I am not sure why I have strayed into current affairs as a topic for debate here, but I promise this will be the last blog post I make on this topic (for a while at least…). Previously, I have ranted about the supposed “outrage” over the 15 sailors and marines held hostage by Iran being allowed to sell their stories, and about them wrongly being called cowards or a disgrace.
For people outside the UK, this may come across as little more than a parochial spat and, to be honest, I am amazed there is so little going on in the world that this is actually headline news. Again, today, I have spent most of the day listening to the radio. This is never a good thing, and especially so when I spend time listening to the Jeremy Vine show on Radio 2 (he gets callers to call in on current affairs topics). I am also very aware that they will screen callers to ensure the cranks get more air time than they deserve.
Knowing all this doesn’t stop the idiocy and bigotry winding me up though. (Again, this is long so most is below the fold) Continue reading →
Today’s radio news headlined with the supposed “outrage” that the 15 sailors and marines detained by the Iranians were being allowed to be paid for for their press reviews. Apparently The Sun newspaper (no, I will not post a URL to them…) has offered them a “six figure sum” [*] for their stories. From the breakfast radio news, this has caused outrage. People like Bob Stewart, Tim Collins and numerous other people were being mentioned as “outraged” over this decision by the MOD. The BBC news website had a lead article titled “Iran stories sale criticism grows” which explained the Head of the Army has banned all Soldiers from selling their stories following the Navy personnel being allowed to make some money off the story. Different media outlets have similar stories — all pretty much saying the same thing. The TV news had vox pop interviews with people in the street, mostly saying they “thought it was wrong for them to sell their story.”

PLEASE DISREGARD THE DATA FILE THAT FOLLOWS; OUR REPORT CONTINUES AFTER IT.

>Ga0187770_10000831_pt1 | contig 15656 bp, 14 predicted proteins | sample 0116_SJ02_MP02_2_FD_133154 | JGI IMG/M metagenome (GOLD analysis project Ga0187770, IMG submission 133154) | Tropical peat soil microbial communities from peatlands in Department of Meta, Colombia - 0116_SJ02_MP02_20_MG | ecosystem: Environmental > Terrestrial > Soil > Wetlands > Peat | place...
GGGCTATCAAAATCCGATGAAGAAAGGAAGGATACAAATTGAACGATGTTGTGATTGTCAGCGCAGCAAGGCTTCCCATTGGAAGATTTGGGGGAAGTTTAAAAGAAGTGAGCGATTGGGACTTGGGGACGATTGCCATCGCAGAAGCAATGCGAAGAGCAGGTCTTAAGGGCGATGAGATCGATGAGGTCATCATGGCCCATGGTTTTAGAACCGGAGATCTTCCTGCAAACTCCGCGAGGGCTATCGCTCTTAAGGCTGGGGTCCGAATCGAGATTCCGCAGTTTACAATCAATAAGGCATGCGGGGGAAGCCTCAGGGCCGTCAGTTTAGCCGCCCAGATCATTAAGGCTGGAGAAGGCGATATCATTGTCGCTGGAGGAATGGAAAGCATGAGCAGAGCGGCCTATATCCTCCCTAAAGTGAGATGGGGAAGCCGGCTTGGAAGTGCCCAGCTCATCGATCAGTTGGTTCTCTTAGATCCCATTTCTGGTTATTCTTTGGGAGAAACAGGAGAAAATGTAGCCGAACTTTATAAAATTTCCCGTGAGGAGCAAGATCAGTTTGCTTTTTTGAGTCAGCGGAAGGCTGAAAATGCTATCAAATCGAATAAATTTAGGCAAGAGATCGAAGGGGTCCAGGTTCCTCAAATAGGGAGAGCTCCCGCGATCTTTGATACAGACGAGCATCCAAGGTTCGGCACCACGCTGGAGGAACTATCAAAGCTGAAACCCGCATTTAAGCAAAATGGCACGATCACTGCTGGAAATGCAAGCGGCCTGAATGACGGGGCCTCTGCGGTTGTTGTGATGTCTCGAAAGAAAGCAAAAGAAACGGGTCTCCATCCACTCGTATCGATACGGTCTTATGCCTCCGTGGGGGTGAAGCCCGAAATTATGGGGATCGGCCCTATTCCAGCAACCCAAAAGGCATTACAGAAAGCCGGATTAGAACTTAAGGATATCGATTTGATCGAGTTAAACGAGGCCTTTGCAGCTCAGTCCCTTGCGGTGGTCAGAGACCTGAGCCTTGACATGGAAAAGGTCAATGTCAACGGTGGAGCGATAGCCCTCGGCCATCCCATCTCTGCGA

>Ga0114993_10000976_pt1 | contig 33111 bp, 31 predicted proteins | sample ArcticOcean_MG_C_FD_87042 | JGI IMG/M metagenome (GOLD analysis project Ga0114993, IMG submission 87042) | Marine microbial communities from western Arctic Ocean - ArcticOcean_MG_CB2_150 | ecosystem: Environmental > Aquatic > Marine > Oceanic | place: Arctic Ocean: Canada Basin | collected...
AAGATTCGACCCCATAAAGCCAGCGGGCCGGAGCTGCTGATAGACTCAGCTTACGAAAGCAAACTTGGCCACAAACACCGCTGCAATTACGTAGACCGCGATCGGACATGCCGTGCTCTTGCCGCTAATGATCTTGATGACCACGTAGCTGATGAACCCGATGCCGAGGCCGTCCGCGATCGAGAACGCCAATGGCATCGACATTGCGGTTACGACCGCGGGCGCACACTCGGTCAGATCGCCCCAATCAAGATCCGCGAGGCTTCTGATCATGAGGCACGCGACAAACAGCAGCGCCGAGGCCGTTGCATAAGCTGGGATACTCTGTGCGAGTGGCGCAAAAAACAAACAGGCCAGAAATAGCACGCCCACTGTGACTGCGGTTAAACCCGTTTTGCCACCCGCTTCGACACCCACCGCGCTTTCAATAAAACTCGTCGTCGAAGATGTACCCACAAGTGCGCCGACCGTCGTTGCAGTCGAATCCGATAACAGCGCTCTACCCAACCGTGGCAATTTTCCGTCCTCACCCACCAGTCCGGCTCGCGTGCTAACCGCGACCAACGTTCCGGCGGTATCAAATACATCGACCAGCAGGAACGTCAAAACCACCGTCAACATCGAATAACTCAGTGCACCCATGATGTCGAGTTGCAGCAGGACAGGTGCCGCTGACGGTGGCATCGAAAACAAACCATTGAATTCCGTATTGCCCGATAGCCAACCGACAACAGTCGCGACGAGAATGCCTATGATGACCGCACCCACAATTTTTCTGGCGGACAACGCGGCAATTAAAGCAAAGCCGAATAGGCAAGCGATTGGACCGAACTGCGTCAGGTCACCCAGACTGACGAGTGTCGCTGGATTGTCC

The sheer barefaced hypocrisy, tinged with basic madness, of all this amazes me. I am (almost) at a loss for which parts of the nonsense to start with… Continue reading →
Yes, know this topic has been done to death, but it seems impossible to look at a newspaper or a topical web page without some armchair Rambo sounding off about the British captives having somehow done a disgraceful thing (a) by getting themselves captured and (b) by smoking and eating on Iranian TV.
So it was refreshing to see some pure sense expressed – in devastatingly precise English – about the British sailors held by the Iranians.
The at largely blog answers some colonel who’s been mouthing off in the right-wing media. Apologies for quoting huge chunks of this. He just says it so well. The fact that he seems to be a “Commander Jeff Huber, U.S. Navy, retired” makes his characterisation of the illogicality and inconsistency of the Rambo position all the sweeter.
He characterises this as a “Pavlov’s Dogs of War approach.” This is a phrase so good that I intend to plagiarise it in my every fifth sentence for the next few days.
A few salient points.
Some of us think that the British sailors and marines played the situation as smartly as it could have been played by anyone…..
……By committing themselves to a battle that would have led to their certain slaughter, the British boarding party would have created a far more shocking international incident than the one that actually occurred. Mr. Bush might have used such an incident to justify a full scale naval and air strike on Iran……
…And it’s obvious to anyone familiar with prisoner of war resistance techniques that the sailors and marines who made taped statements were sending clear verbal and physical cues that they were speaking under duress. ….
…. Thanks to the level headed thinking of a small team of junior British troops, led by a Royal Marine captain and a Royal Navy lieutenant, they did not turn into a cause for war by getting themselves killed in a hopeless battle….
……Jacobs is an old soldier who thinks we’re still fighting World War II, the kind of warrior who still thinks that “brave” and “smart” are mutually exclusive virtues, and who likes to hide his lack of intellectual integrity behind his combat decorations.